Over a thousand people ticketed in cop road campaign

| 30/12/2009

(CNS): Almost one in four people tested by the police during the Christmas week were found to be drunk-driving police said on Tuesday. In the seventh week of the festive road safety campaign 22 percent of drivers tested were found to be over the legal limit. The RCIPS has also issued 777 speeding tickets during the campaign as well as more than 350 tickets for other traffic violations and a further 147 to those not wearing seatbelts. However, the public complaints and controversy that police are spending too much time on traffic offences and not enough on serious crime continues.

Since Monday 21 December 2009 44 people have been breath tested – and ten of those now face court on charges of DUI. This figure includes the 16-year-old-boy who was arrested after he crashed a Honda Civic into a concrete pillar injuring himself and the other four occupants of the car on 22 December 2009, the Royal Cayman Islands Police Service (RCIPS) stated.

All of the offences as well as the DUIs were detected either as a result of routine traffic patrols or through the numerous static road checks carried out by officers as part of the festive road safety drive.

“Christmas was not quite so merry for a number of people this year,” said Sergeant Kim Ramoon of the RCIPS traffic department. “Ten people who decided that they would ignore all of our warnings and take the chance to drink and drive now face court and the possibility of being heavily fined or losing their license. It’s not worth the risk. These people are now counting the cost of taking the chance that they wouldn’t get caught.”

Ramoon warned that road checks will continue right throughout the New Year. “The message from RCIPS is don’t gamble with your safety, don’t risk injuring or killing innocent people on the roads with your selfish actions and don’t risk your livelihood if you need your car for work. Let’s face it if you lose your license you may find you’ll also lose your job.”

Sergeant Ramoon was keen to stress the need to make sure drivers comply with other aspects of traffic law. “Some of the excuses for speeding are quite ridiculous -being late for an appointment, thinking about what you’re going to make for dinner, or wanting to be home in time for a ball game are not excuses for speeding,” he added. “When you’re behind the wheel of a car you need to be fully aware of your surroundings, be aware of your own speed and how your actions can impact on others. This is not about targeting ‘innocent’ motorists. This campaign is all about making the roads of Cayman safer for everyone. So my plea to the motoring public is play your part and think about road safety.”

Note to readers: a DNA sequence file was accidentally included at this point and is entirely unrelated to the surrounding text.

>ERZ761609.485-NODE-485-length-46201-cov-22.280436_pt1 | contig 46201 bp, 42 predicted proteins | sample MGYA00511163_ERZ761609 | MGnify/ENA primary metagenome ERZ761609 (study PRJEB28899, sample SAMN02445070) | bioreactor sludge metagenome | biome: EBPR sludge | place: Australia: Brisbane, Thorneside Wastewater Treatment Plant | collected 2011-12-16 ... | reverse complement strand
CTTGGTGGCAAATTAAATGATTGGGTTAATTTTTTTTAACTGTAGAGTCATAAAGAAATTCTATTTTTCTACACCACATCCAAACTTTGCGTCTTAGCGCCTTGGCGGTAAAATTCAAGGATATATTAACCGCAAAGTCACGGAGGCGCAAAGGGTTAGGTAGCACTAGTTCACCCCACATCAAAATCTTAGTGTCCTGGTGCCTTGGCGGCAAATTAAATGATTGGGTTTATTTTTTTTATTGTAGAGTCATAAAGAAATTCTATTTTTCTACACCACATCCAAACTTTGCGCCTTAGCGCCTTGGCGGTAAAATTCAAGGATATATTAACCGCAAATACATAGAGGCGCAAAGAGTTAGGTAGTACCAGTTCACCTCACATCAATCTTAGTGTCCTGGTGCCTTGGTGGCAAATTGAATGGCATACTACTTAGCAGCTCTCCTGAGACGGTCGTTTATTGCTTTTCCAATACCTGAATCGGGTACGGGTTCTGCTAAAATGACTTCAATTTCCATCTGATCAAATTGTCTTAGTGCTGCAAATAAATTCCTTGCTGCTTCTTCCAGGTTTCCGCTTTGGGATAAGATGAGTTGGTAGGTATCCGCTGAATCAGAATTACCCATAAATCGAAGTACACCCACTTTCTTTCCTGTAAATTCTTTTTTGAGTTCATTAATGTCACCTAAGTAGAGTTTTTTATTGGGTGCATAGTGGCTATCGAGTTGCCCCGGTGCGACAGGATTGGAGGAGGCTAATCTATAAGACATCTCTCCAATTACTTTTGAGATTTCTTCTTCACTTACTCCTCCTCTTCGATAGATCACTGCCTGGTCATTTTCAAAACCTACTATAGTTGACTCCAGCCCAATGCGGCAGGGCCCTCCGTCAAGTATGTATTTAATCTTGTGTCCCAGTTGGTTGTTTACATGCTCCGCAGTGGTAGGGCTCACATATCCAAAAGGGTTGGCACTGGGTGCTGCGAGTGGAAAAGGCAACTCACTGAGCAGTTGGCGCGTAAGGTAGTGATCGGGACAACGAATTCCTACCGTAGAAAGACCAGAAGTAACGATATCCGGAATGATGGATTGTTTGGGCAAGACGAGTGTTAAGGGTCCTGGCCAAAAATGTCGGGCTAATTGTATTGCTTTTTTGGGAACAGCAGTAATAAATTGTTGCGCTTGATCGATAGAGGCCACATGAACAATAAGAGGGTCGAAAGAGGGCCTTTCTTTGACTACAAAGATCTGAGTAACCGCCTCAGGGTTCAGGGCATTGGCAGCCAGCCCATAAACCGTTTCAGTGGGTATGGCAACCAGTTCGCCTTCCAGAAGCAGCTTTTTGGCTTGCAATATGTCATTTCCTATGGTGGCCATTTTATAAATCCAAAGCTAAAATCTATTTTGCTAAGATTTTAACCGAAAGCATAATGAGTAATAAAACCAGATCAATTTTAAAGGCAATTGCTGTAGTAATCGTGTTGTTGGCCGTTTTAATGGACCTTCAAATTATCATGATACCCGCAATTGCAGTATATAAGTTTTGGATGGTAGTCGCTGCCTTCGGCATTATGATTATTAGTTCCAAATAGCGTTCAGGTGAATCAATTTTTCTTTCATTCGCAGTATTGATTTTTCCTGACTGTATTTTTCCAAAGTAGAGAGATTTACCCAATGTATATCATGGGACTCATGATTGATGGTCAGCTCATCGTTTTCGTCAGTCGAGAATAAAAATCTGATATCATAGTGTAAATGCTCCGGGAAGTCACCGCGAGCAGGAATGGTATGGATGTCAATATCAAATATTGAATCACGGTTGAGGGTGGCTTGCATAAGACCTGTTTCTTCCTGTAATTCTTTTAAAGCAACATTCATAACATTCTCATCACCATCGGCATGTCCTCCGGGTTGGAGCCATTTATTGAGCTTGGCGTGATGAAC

In addition to the ten arrests for DUI during the past week police issued 226 (two hundred and twenty six) speeding tickets, 8 (eight) drivers have been found not to be wearing seatbelts, and 106 (one hundred and six) people have been issued with traffic tickets for various offences including failing to stop, failing to indicate and expired vouchers.

That brings the campaign totals to date to 26 (twenty six) DUI arrests; 777 (seven hundred and seventy seven) people issued with speeding tickets; 147 (one hundred and forty seven) found not be wearing seatbelts; 359 (three hundred and fifty nine) people issued with traffic tickets for various offences.

Category: Local News

Comments (13)

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  1. Anonymous says:

    if some of these people had killed themselves or others with their drunk driving you people would be complaining that they didn’t spend enough time on drunk driving over the holidays. How predicticable you bloogers are. Bunch of complainers.

    The police should be applauded for their obvious efforts over the holidays. Now that the holidays are over the police can focus more resources on the wannabe’s.

     

  2. Anonymous says:

    nobody gives two rats ass about the police!

     

  3. Anonymous says:

    Wow this is fantastic news. While all the cops are out issuing tickets, law and order is breaking down with murders, armed robberies etc etc. It’s time someone in control, took a step back and looked at the big picture.

    This headline is a diabolic example of misplaced priorities….. Cops, get out there and start solving the real crimes!!!!!

  4. you have no idea says:

    no, no, no, no, no!! You have absolutely no idea what you are talking about, and have been watching too much TV.

    A cop is a cop is a cop. If you think for one second that the officers that drive around in traffic cars here have any semblance of specialist training worthy of a 21st century police service, then you are fundamentally deluded. UK advanced driver training? Cumulatively ayt least 6 weeks solid… US/State trooper training? 8 weeks solid, all with required pass marks… Cayman Traffic officer training? "what’s that box over there with the wheels at each corner called?" Reply, "Er, Weeee Hical?"  "close enough son, you’re in, welcome to the traffic department!!"

    ALL the local cops here have barely any training (although one of those wicked expats has recently lifted the standard of training here), and many people are so resistant to experienced expatriate cops coming here, that any skills they have are suppressed.